FAITH, REASON, and SCIENCE As Catholics we understand that the universe and life have been purposefully created by God. Yet we are surrounded by loud voices, amplified by the media, such as those of the "New Atheists", which insist that no trace of purpose can be rationally discerned in nature. In my talks I show the clear but unheralded conclusion from modern science, especially from biology, is that the more closely nature is studied, the more profoundly nature points to purposeful design.
In the mid-19th century the cell was thought to be a simple glob of "protoplasm", no more than a microscopic piece of Jell-O. Today we realize that the cell is an elegant, nanoscale factory, which contains machinery of matchless sophistication. For example, the work that garnered the 2013 Nobel Prize for Medicine showed that microscopic trucks motor through the cell on highways made of molecules, guided to their destinations by molecular signposts. Other molecular machines unload the supplies from the truck into their receiving containers. All this and much more is coordinated by digital information stored in the cellular computing system of DNA and its accessory controls. Similarly, a hundred years ago the Earth was thought to be a rather bland, unremarkable place. Yet advances in our understanding of chemistry and physics show the marvelous suitability of the universe in general and planet Earth in particular for supporting life. From the chemistry of carbon -- necessary for building the molecules of life -- to the physics of water, knowledge derived from science strongly supports a Catholic view of the universe as a special habitat designed for life. Unfortunately, the message sent incessantly in modern media is that science contradicts faith in a world made by God, a world purposefully designed to support life. In recent years this message has been amplified especially by a group labeled the "New Atheists" in an ongoing assault on religious belief. Using jaw-dropping examples from the most modern research, in my presentation I show that, science is not the enemy of faith, but its firm ally.
Michael J. Behe was awarded the Ph.D. in biochemistry from the University of Pennsylvania for his dissertation research on sickle-cell disease in 1978. From 1978-1982 he did postdoctoral work on DNA structure at the National Institutes of Health. From 1982-85 he was Assistant Professor of Chemistry at Queens College in New York City, where he met his wife. In 1985 he moved to Lehigh University where he is currently Professor of Biochemistry. In his career he has authored over 40 technical papers and two books, Darwin’s Black Box: The Biochemical Challenge to Evolution and The Edge of Evolution: The Search for the Limits of Darwinism, which argue that living system at the molecular level are best explained as being the result of deliberate intelligent design. The books have been reviewed by the New York Times, Nature, Philosophy of Science, Christianity Today, and many other periodicals. He and his wife reside near Bethlehem, Pennsylvania, with their nine children.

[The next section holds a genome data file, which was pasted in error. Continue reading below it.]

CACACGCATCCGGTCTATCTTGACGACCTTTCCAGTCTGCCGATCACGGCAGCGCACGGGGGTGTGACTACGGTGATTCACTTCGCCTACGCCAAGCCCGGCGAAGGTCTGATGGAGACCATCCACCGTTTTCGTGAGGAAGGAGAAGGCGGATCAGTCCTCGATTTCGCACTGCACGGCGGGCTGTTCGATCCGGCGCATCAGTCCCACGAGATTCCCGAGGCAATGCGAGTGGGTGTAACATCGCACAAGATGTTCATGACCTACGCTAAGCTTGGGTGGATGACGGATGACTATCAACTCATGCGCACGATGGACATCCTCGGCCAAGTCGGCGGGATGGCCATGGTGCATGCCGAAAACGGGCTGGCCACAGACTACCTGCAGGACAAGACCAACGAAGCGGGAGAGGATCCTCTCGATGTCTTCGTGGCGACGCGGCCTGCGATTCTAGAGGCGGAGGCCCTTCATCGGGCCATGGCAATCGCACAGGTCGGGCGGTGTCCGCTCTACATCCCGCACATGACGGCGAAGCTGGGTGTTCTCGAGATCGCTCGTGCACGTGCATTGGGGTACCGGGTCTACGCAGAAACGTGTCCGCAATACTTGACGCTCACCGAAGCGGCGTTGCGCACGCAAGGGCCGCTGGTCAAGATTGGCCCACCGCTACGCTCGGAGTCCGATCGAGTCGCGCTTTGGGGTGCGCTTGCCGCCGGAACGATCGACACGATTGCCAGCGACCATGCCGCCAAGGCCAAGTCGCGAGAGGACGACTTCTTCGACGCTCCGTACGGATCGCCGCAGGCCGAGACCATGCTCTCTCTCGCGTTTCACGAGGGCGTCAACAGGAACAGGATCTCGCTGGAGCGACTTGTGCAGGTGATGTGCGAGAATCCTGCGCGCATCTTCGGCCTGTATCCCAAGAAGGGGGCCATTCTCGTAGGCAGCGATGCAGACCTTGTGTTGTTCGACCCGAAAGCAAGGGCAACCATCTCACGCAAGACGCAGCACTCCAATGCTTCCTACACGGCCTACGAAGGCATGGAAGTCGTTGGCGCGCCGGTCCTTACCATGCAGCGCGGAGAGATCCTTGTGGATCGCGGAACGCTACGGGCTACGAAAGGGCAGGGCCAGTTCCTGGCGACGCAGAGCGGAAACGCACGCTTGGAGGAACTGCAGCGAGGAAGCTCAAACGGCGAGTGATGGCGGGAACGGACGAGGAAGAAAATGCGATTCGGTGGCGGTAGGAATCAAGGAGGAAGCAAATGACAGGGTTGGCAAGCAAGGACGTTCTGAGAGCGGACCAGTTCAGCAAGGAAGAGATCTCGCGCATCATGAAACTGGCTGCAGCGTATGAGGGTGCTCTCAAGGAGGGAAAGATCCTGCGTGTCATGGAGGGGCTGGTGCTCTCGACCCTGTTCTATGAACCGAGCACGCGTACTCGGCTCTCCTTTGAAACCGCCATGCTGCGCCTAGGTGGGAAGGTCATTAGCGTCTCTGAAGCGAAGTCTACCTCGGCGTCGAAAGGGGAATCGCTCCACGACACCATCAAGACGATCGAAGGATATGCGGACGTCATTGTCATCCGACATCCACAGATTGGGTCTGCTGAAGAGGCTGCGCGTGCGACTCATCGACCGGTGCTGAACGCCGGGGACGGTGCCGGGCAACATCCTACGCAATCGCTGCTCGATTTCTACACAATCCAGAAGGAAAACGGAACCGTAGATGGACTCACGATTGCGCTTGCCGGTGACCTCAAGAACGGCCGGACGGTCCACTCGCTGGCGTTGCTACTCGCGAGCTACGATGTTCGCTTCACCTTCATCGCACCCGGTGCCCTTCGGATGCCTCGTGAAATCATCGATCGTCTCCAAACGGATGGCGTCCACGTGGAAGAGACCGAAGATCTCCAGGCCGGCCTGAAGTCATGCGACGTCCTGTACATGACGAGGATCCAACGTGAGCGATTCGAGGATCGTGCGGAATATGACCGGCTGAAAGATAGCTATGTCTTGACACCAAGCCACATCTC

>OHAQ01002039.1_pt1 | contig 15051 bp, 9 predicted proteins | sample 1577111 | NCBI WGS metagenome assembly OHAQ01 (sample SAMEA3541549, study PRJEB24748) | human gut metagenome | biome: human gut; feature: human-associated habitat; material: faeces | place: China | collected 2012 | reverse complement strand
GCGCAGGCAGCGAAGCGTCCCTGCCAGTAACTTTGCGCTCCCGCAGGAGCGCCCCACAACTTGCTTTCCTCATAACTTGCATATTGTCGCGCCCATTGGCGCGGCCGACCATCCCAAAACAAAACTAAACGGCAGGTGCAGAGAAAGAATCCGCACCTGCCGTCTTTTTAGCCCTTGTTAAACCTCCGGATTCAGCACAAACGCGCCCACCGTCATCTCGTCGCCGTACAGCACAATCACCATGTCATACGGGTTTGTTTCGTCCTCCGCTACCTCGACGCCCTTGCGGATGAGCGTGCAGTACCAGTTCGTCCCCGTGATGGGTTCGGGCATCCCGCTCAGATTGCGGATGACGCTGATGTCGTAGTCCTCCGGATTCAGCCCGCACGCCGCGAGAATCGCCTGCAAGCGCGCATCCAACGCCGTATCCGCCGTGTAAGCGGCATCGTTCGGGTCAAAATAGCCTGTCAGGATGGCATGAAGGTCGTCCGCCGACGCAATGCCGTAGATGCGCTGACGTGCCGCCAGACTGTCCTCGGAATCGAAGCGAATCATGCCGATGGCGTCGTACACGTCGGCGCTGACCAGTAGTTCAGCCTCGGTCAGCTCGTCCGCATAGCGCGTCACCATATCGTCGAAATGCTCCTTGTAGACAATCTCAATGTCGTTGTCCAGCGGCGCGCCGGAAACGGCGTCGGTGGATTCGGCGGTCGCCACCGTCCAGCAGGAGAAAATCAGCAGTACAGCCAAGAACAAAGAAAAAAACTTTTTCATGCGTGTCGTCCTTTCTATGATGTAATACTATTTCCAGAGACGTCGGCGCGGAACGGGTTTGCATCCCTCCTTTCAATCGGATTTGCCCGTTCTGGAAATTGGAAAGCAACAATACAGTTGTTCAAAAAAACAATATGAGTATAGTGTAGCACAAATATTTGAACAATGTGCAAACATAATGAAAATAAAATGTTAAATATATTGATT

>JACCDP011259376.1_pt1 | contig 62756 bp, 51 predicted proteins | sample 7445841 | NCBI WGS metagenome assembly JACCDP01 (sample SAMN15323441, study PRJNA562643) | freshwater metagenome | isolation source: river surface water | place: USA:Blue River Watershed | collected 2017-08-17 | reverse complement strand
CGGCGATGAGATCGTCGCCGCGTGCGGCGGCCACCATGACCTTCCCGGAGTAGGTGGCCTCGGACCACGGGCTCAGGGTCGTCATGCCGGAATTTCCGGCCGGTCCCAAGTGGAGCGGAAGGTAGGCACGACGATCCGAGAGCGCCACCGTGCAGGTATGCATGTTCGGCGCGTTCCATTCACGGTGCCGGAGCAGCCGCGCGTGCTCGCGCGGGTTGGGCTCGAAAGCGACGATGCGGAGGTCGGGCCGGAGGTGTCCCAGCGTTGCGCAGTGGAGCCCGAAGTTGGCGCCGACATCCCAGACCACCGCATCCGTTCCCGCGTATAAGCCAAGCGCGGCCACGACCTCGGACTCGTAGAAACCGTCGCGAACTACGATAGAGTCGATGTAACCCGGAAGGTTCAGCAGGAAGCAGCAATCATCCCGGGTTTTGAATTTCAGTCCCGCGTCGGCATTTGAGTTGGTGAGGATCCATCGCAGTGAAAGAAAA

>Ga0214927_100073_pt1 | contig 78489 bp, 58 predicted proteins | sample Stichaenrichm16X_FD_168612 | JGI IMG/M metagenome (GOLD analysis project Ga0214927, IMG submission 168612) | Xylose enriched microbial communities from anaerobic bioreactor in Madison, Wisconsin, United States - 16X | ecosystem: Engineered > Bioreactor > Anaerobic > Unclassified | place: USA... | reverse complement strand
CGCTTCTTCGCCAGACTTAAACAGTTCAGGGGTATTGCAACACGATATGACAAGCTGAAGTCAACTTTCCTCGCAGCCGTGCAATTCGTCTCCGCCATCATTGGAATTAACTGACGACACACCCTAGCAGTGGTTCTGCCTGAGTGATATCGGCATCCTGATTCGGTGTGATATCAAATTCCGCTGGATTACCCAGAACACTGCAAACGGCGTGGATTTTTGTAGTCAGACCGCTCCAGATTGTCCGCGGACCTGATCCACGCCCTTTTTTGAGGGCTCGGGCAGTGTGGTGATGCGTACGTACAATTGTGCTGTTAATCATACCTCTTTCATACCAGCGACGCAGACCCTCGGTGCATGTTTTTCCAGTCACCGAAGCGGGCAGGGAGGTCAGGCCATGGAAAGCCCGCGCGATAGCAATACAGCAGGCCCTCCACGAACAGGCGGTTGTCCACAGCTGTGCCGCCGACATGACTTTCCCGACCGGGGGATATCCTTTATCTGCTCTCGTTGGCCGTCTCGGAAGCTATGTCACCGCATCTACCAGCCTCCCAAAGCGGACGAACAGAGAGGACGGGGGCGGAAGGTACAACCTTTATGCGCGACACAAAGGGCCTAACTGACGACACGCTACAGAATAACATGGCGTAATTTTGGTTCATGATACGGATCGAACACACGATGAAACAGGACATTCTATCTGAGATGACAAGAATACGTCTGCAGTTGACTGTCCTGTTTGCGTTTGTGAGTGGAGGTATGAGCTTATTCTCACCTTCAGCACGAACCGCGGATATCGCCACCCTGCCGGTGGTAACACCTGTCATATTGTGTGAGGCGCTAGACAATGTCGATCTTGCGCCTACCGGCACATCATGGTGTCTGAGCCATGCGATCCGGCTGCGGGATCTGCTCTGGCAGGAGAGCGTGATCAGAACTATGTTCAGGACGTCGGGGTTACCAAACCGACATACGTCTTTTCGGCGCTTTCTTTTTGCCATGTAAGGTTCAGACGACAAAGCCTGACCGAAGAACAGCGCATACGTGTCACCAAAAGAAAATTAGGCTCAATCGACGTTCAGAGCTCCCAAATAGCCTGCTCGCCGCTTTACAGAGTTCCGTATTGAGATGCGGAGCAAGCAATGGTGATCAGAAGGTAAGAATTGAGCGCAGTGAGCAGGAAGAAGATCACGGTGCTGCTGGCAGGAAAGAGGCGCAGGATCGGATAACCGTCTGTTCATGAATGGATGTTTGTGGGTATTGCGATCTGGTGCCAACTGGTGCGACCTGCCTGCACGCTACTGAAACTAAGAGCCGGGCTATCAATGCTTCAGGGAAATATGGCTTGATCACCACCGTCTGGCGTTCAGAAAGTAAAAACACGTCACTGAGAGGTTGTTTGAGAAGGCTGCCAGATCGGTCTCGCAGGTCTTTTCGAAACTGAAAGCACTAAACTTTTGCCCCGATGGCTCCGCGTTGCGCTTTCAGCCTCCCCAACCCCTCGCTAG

Faith, Reason, and Science
Pope St. John Paul II wrote, “Faith and reason are like two wings on which the human spirit rises to the contemplation of truth; and God has placed in the human heart a desire to know the truth—in a word, to know himself.” Yet it seems almost daily that loud voices in the media tell us science has disproven God, and that the Christian faith is no more than irrational emotion. Which is true? Are faith and science really at war? Is reason more than science? Is the beauty and elegance we experience in nature an illusion or reality? Using stunning examples from modern science this talk demonstrates the enduring wisdom of the traditional understanding of the strong mutual reinforcement of faith and reason.
Purpose at the Very Foundation of Life
Microscopic trucks drive through cells on highways made of molecules, guided to their destinations by infinitesimal signposts; other lilliputian biological machines unload their cargo into receiving containers for shipment. No, it’s not a video cartoon fantasy — it’s the research that won the 2013 Nobel Prize for Medicine. This talk will explore amazing scientific work that shows overwhelming evidence of purpose in life, in a universe arranged for its flourishing.
Purpose and Accident in Health and Life
The Psalmist knew what he was talking about — we are indeed fearfully and wonderfully made. Our eyes contain technology more sophisticated than any video camera. Our brains effortlessly solve puzzles that elude the most advanced computers. Yet cancer, birth defects, and other afflictions are all too common. Does illness show that our bodies are poorly designed? Or are biological failings somehow in a different category than the machinery of life? This talk explores the broad line dividing design from accident in life and health.